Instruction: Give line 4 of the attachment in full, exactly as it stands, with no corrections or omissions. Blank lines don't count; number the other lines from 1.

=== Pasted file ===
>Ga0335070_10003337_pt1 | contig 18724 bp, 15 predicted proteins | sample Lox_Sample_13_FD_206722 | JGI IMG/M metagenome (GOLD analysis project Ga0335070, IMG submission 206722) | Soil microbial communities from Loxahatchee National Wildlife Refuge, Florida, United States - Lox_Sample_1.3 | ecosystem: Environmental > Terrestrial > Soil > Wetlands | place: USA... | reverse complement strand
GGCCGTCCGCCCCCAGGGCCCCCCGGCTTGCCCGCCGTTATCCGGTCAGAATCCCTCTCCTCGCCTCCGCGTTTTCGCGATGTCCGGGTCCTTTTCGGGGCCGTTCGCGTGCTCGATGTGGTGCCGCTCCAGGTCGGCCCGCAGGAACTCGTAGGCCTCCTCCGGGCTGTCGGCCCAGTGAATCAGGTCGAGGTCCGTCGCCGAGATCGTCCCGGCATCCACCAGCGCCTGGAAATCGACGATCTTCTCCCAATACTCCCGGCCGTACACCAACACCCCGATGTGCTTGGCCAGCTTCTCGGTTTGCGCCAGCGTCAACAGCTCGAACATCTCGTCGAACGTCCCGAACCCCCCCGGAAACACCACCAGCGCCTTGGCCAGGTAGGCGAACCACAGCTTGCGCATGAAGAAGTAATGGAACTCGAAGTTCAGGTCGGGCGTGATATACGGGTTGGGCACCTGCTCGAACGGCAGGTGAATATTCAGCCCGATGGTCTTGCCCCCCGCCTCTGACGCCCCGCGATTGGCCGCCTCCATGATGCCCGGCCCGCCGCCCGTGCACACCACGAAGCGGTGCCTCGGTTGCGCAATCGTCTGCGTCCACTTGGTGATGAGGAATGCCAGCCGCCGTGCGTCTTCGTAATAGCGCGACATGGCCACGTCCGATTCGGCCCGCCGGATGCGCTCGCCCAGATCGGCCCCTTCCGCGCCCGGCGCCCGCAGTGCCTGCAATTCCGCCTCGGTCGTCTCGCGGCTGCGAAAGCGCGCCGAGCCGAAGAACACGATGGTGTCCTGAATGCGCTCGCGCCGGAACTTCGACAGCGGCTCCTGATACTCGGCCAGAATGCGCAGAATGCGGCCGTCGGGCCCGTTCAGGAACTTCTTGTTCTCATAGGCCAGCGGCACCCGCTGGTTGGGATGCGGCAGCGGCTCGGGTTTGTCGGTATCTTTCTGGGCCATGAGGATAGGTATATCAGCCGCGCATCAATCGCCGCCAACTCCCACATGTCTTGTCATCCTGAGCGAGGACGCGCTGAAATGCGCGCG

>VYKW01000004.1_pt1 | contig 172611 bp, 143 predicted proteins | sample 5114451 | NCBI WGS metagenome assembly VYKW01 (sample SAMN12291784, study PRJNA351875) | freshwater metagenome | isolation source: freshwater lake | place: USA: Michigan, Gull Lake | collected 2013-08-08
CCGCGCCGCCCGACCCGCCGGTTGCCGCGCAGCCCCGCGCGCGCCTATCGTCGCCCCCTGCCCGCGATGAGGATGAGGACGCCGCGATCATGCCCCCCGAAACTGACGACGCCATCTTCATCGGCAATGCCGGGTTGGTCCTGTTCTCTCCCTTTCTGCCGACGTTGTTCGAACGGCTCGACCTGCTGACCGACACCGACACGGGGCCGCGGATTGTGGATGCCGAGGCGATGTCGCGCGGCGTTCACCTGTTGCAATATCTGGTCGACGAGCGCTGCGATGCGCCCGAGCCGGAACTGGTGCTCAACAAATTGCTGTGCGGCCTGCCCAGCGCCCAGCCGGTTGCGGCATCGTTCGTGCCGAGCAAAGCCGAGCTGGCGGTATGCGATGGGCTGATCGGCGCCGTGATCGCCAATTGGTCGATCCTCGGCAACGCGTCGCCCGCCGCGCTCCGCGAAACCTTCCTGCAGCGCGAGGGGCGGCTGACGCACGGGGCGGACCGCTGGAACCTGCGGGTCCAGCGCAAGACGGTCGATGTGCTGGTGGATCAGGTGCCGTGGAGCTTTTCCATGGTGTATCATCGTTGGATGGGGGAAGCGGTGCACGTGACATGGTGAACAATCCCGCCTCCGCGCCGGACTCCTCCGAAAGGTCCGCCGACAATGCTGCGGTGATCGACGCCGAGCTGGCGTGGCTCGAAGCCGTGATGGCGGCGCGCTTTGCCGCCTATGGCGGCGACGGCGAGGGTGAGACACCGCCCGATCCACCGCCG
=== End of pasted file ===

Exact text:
CCGCGCCGCCCGACCCGCCGGTTGCCGCGCAGCCCCGCGCGCGCCTATCGTCGCCCCCTGCCCGCGATGAGGATGAGGACGCCGCGATCATGCCCCCCGAAACTGACGACGCCATCTTCATCGGCAATGCCGGGTTGGTCCTGTTCTCTCCCTTTCTGCCGACGTTGTTCGAACGGCTCGACCTGCTGACCGACACCGACACGGGGCCGCGGATTGTGGATGCCGAGGCGATGTCGCGCGGCGTTCACCTGTTGCAATATCTGGTCGACGAGCGCTGCGATGCGCCCGAGCCGGAACTGGTGCTCAACAAATTGCTGTGCGGCCTGCCCAGCGCCCAGCCGGTTGCGGCATCGTTCGTGCCGAGCAAAGCCGAGCTGGCGGTATGCGATGGGCTGATCGGCGCCGTGATCGCCAATTGGTCGATCCTCGGCAACGCGTCGCCCGCCGCGCTCCGCGAAACCTTCCTGCAGCGCGAGGGGCGGCTGACGCACGGGGCGGACCGCTGGAACCTGCGGGTCCAGCGCAAGACGGTCGATGTGCTGGTGGATCAGGTGCCGTGGAGCTTTTCCATGGTGTATCATCGTTGGATGGGGGAAGCGGTGCACGTGACATGGTGAACAATCCCGCCTCCGCGCCGGACTCCTCCGAAAGGTCCGCCGACAATGCTGCGGTGATCGACGCCGAGCTGGCGTGGCTCGAAGCCGTGATGGCGGCGCGCTTTGCCGCCTATGGCGGCGACGGCGAGGGTGAGACACCGCCCGATCCACCGCCG